S.2. When my mother comes back home from her office, I will leave for the cinema. This sentence indicates that when my mother comes back home, I will be at home. I will leave after my mother comes back or as soon as my mother comes back home. It is looking into the future conveying that I will be able to see my mother at least for a fraction of a moment before I leave for the cinema.

S.3. I will have done my homework before school.

S.4. I will have done my homework after school.

Here S.4. cannot be accepted as correct English. It will be more meaningful to say "I will do my homework after school. It is because the perfect tense needs an endpoint of time to show the completion of the action like the adverb of time 'before' in S.3. Whereas, in S.4. the adverb of time is 'after' which implies a starting point of a time with no clue to endpoint.

Compare the following two sentences:

S.5. When he reached the cinema, the show had started.

S.6. When he reached the cinema, the show started.

Here in S.6. the show started after/as soon as he reached the cinema. Whereas, in S.5. the show started before he reached the cinema. Now you can understand that if you want to specifically state the precedence or the completion of the action before a point of time of an action you can use the Perfect Tense; if not, use the Simple Tense. We can also note that in S.5. the show had run at least for a fraction of a second before you reached; and S.6. implies that there is a wait time of at least a fraction of a second for the show to begin.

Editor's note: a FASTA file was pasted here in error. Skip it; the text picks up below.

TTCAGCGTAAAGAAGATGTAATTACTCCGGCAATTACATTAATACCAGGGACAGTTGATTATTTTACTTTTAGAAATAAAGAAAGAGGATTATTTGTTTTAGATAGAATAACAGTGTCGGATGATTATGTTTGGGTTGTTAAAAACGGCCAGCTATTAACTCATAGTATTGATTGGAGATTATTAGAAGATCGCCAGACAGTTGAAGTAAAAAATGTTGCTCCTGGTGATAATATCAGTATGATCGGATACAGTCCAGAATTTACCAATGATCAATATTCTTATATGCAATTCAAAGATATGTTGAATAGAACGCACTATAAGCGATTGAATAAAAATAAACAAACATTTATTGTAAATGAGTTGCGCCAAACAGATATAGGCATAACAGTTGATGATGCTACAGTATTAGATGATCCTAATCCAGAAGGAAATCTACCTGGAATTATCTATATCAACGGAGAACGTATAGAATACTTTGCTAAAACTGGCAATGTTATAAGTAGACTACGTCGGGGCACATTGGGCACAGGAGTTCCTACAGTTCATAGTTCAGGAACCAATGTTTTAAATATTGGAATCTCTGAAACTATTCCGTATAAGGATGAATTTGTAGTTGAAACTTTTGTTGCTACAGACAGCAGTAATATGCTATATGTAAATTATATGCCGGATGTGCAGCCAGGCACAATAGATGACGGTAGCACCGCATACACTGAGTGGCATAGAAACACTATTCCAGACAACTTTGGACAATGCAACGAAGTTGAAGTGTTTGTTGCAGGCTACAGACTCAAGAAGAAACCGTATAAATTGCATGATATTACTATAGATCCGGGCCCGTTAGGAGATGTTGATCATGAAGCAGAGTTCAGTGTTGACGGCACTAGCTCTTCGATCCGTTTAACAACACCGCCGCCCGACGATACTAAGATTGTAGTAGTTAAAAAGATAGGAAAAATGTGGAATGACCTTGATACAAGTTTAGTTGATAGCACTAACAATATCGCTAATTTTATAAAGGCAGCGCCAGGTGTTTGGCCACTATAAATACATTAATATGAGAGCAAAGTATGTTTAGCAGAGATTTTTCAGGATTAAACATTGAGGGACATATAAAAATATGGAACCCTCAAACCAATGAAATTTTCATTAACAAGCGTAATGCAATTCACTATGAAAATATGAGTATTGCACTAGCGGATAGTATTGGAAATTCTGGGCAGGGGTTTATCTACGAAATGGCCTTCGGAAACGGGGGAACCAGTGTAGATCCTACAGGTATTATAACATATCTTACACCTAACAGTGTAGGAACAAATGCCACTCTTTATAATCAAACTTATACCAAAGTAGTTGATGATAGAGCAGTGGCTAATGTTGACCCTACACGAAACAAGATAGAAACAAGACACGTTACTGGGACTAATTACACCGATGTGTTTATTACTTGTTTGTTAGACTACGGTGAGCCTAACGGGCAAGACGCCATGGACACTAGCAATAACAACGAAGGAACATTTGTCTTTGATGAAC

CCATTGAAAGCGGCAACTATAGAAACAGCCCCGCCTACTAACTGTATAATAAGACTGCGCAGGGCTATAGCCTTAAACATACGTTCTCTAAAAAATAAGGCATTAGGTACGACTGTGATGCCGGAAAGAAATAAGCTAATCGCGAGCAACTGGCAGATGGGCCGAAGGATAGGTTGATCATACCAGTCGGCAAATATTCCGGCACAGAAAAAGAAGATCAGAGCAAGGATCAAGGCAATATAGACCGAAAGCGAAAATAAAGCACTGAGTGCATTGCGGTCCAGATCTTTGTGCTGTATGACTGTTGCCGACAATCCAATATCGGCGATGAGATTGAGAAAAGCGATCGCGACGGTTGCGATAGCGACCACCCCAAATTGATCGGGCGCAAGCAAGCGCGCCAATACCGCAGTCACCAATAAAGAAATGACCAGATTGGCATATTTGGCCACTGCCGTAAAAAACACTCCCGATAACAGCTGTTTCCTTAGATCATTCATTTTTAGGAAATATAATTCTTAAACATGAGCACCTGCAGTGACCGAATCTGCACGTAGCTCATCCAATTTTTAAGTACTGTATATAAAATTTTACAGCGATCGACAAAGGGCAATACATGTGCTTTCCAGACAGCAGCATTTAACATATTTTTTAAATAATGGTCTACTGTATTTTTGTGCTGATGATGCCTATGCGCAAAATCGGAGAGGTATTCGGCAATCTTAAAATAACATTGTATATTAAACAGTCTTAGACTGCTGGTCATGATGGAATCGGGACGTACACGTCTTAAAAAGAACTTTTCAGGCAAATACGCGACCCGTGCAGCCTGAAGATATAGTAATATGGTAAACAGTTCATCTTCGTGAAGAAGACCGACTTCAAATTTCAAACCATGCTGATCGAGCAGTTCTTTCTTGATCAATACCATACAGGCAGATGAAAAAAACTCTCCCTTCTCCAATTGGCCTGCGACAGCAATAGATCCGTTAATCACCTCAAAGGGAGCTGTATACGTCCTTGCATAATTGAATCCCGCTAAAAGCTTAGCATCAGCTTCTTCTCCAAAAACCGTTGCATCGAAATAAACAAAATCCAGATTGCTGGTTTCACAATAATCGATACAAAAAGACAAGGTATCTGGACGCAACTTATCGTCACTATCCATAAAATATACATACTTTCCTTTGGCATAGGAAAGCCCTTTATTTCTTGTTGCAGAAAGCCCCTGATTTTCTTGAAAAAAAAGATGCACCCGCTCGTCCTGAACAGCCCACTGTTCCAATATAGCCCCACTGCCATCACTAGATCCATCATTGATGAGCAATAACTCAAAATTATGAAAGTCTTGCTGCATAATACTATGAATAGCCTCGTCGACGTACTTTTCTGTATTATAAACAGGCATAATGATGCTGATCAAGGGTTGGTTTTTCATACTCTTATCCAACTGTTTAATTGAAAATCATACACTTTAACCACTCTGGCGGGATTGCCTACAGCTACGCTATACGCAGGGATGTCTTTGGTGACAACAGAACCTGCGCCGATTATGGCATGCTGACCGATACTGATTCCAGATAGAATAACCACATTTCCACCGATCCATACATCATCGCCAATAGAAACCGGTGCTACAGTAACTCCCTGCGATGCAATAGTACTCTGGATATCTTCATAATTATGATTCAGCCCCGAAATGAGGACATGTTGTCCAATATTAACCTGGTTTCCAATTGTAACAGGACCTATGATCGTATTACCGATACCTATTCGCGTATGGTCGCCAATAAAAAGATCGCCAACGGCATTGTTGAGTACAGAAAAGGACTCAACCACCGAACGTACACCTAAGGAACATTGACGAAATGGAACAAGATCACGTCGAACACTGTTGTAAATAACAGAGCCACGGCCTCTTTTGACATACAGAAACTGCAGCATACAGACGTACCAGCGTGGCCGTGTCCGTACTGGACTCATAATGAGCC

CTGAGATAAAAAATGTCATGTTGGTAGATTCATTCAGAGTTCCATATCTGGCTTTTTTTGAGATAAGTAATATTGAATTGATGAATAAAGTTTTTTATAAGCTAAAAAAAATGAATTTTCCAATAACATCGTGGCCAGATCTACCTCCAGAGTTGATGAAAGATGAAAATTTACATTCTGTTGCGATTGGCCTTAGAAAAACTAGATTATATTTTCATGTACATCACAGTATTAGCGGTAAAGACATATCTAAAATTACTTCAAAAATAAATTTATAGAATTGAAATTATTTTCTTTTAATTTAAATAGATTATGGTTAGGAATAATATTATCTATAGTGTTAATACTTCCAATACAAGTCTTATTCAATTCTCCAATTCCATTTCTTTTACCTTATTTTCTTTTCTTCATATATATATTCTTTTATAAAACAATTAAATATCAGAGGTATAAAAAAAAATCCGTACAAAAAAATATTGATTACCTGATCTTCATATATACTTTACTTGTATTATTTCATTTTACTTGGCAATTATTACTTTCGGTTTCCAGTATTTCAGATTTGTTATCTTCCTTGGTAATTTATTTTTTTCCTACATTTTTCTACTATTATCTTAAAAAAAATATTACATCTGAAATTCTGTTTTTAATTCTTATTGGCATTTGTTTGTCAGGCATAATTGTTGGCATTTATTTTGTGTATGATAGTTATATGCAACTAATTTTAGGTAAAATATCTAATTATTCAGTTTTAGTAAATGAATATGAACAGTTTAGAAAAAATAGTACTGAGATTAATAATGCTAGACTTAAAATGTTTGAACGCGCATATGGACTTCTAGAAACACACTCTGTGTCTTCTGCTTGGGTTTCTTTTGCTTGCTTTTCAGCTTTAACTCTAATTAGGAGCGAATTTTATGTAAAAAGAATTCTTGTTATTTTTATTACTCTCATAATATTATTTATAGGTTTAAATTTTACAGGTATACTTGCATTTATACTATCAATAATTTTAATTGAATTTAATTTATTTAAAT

S.3. I will have done my homework before school.

S.7. I will do my homework before school.

I do not see much difference in the meaning of S.3. and S.7. Both the sentences mean that the homework will be done before school. This is the general sense people make when they use either sentence. Probably, this is why the Simple Future is more commonly used in place of Future Perfect even by the native speakers.

S.8. If you drive at this speed, the show will have started by the time you reach the theatre. S.9. If you drive at this speed, the show will start by the time you reach the theatre. Here we can see clearly that S. 8. can be written as S.9. and 9 as 8 without any change in the meaning. Although we feel the necessity of differentiating Future Perfect from Future Simple in S.1. and S.2., the meaning can be clearly expressed with Future Simple Tense. S.1. When my mother comes back home from her office, I will have left for the cinema. This can be written as "Before my mother comes back home from her office, I will leave for the cinema". S.2. When my mother comes back home from her office, I will leave for the cinema. This can be written as "After/As soon as my mother comes back home from her office, I will leave for the cinema".

Your Answer

By clicking “Post Your Answer”, you agree to our terms of service, privacy policy and cookie policy

Not the answer you're looking for? Browse other questions tagged or ask your own question.